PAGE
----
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Columbia council approves annexation, rezoning of Peppers Nightclub property

Monday, July 16, 2012 | 9:47 p.m. CDT; updated 11:44 p.m. CDT, Monday, July 16, 2012

COLUMBIA — A unanimous vote from the Columbia City Council helped usher in the annexation and rezoning of the former Peppers Nightclub property Monday evening.

The property at 4515 N. Highway 763 will now be zoned C-P, planned commercial zoning. It was previously zoned as C-G, general business, and R-S, single-family residential.

Property owner Karon Rowe had originally requested annexation in May. On July 5, the Planning and Zoning Commission voted unanimously to approve the request for rezoning and annexation, according to previous Missourian reports.

The approval of zoning and annexation came with the following use restrictions that were suggested by the commission in its report to the council:

  • None of the structures can be occupied or used until the sewer is connected to the city’s sewer system and all buildings meet Columbia building code.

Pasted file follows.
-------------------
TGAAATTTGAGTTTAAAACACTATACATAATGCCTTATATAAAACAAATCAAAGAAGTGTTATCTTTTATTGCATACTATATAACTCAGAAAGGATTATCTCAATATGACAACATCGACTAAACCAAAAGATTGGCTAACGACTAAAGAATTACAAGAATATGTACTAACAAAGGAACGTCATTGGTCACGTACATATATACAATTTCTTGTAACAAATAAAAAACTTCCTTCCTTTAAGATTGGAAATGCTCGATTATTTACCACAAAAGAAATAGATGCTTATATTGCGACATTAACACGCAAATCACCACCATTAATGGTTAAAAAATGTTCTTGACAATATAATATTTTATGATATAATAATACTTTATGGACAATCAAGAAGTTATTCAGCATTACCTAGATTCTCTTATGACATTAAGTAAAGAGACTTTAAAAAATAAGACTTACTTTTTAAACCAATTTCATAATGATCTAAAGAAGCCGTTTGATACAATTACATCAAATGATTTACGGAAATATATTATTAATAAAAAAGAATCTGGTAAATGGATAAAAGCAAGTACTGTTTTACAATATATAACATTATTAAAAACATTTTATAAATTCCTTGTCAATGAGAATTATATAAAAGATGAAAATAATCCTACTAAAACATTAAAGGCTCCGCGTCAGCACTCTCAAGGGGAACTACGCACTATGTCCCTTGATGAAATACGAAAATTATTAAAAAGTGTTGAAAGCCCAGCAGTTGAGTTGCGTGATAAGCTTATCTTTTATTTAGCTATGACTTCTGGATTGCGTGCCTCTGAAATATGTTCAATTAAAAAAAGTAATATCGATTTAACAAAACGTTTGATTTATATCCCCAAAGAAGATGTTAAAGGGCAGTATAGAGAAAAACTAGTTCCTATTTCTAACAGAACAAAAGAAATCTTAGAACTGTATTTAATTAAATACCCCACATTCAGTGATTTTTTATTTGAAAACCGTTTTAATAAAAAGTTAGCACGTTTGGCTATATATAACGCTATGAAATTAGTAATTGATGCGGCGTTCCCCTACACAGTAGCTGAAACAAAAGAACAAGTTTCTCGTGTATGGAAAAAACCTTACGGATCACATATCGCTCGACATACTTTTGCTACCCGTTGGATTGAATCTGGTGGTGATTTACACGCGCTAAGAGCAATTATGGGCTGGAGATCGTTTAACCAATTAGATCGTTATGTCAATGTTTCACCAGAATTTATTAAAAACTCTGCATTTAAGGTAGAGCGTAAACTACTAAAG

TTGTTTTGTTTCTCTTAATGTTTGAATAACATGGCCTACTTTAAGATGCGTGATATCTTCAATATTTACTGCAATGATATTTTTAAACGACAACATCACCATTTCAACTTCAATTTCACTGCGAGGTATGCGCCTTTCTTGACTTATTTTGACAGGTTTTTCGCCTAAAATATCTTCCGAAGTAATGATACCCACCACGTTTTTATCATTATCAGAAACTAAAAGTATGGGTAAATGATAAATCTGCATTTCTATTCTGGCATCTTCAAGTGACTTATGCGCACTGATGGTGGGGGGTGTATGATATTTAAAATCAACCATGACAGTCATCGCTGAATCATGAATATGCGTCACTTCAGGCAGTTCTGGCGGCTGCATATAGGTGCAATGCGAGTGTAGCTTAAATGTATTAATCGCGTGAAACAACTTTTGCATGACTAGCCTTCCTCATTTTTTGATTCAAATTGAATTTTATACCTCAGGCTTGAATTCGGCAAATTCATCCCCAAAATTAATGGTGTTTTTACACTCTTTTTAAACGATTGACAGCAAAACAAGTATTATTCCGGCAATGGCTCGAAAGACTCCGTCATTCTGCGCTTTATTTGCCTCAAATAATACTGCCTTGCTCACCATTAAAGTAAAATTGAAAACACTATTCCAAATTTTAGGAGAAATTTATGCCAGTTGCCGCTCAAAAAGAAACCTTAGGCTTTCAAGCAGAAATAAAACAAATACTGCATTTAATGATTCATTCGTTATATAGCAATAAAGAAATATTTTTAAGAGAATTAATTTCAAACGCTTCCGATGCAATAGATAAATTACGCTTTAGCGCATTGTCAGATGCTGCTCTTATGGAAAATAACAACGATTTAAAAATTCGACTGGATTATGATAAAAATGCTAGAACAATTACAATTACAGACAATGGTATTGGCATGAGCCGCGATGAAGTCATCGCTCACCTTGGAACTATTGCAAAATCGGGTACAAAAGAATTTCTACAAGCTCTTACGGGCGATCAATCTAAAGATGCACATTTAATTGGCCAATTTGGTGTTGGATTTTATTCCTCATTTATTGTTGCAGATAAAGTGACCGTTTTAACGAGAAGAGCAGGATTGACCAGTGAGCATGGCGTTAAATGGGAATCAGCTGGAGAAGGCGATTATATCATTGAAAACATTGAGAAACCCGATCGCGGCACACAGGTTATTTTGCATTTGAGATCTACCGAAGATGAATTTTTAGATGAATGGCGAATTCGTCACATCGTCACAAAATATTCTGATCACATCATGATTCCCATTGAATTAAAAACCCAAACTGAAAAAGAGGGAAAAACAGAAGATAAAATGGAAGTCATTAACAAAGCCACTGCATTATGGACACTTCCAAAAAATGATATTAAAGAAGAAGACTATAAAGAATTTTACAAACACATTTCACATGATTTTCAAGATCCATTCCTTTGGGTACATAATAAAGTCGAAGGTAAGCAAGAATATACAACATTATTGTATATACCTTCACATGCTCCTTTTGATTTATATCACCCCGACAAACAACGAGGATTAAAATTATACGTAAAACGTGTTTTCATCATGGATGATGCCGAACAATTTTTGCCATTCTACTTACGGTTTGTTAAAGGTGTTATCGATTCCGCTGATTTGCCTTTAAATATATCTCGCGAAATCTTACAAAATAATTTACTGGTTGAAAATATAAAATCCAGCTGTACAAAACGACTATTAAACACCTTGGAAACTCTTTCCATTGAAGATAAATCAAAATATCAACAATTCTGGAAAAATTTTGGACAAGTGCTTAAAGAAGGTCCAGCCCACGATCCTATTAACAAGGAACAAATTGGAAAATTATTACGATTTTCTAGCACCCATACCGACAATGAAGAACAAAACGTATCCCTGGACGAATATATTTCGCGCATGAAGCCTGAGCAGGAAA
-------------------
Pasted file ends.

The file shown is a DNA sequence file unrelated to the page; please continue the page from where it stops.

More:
• The mobile home on the north side of the site will be removed from the property if disconnected from public utilities for 30 days.
  • Parking, loading and drive areas must meet city zoning ordinances before structures are used.
  • The structure at the south end of the property cannot be used for commercial purposes.

The city denied the request from Rowe for the requirement of landscaping or screening barriers to be waived.

The council limited the types of businesses that can be opened on the property based on recommendations in the staff report and by the Columbia police and fire departments. In the future, the property cannot have alcohol sales, child care facilities, restaurants or cabarets. 

Comments

During public comment on the issue, attorney Robert Hollis, representing Rowe, asked the council to consider the property and not the property owner in placing restrictions.

Hollis said there are plenty of ordinances and codes to remedy problems rather than using zoning restrictions.

However, Fifth Ward Councilwoman Helen Anthony said the “property has been a public nuisance” and felt the council had an obligation from a public safety perspective to vote according to the commission and staff recommendations.

Background

Supervising editor is Ted Hart.


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